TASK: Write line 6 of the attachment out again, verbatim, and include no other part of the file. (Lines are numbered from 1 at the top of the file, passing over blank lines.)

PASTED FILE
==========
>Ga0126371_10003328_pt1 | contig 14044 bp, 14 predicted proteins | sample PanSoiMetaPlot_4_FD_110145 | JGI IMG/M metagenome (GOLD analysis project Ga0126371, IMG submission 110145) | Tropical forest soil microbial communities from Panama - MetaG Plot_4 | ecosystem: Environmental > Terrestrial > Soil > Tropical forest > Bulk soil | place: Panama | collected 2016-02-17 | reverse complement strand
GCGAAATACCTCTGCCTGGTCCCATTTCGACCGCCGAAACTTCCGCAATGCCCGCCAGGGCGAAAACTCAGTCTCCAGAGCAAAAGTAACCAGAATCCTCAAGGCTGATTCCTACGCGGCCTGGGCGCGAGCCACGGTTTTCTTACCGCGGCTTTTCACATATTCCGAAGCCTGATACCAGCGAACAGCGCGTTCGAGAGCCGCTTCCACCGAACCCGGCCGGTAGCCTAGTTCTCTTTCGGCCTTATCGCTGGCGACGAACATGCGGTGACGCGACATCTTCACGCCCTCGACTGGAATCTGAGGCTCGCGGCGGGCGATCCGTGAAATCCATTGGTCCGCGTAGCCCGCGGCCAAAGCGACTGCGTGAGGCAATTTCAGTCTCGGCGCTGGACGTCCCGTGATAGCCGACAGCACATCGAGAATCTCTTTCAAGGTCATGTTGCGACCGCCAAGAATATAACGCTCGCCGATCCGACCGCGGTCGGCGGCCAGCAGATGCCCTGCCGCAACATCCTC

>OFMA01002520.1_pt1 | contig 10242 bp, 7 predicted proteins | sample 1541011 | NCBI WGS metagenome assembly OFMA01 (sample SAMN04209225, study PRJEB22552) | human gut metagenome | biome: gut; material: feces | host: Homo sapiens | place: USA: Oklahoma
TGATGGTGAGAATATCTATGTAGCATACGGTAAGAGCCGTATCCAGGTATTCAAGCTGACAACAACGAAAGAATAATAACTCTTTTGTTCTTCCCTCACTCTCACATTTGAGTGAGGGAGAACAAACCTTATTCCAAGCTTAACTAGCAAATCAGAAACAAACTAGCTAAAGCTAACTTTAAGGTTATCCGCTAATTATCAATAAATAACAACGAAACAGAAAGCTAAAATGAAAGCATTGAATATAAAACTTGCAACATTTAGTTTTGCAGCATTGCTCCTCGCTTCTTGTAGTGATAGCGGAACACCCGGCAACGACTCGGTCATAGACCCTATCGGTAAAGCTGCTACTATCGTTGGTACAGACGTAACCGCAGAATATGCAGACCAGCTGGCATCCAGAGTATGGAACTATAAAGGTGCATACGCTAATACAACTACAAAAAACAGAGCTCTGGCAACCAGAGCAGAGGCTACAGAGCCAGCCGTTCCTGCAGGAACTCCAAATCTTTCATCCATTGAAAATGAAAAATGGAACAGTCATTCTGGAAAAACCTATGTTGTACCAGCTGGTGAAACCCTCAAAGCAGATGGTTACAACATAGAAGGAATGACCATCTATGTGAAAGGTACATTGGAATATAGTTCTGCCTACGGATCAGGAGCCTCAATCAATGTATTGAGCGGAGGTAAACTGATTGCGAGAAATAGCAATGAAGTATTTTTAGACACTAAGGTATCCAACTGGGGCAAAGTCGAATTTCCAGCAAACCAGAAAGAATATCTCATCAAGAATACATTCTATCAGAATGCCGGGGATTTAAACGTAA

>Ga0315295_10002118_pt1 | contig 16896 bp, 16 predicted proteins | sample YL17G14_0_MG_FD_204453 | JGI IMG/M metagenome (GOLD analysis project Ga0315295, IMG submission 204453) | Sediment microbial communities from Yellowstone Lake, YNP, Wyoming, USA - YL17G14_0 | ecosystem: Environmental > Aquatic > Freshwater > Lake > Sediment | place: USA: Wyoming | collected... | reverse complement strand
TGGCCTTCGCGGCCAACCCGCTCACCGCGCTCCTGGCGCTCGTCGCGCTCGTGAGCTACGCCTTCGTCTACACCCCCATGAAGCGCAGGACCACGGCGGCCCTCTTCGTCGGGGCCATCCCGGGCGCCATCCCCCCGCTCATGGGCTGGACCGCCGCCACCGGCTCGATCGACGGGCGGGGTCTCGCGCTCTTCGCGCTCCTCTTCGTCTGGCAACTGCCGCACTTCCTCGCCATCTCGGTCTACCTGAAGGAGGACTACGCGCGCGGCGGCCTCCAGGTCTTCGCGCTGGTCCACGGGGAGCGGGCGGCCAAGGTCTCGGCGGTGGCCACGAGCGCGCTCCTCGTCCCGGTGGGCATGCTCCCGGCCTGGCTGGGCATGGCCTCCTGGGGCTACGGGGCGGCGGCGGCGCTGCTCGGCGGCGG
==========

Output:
TGGCCTTCGCGGCCAACCCGCTCACCGCGCTCCTGGCGCTCGTCGCGCTCGTGAGCTACGCCTTCGTCTACACCCCCATGAAGCGCAGGACCACGGCGGCCCTCTTCGTCGGGGCCATCCCGGGCGCCATCCCCCCGCTCATGGGCTGGACCGCCGCCACCGGCTCGATCGACGGGCGGGGTCTCGCGCTCTTCGCGCTCCTCTTCGTCTGGCAACTGCCGCACTTCCTCGCCATCTCGGTCTACCTGAAGGAGGACTACGCGCGCGGCGGCCTCCAGGTCTTCGCGCTGGTCCACGGGGAGCGGGCGGCCAAGGTCTCGGCGGTGGCCACGAGCGCGCTCCTCGTCCCGGTGGGCATGCTCCCGGCCTGGCTGGGCATGGCCTCCTGGGGCTACGGGGCGGCGGCGGCGCTGCTCGGCGGCGG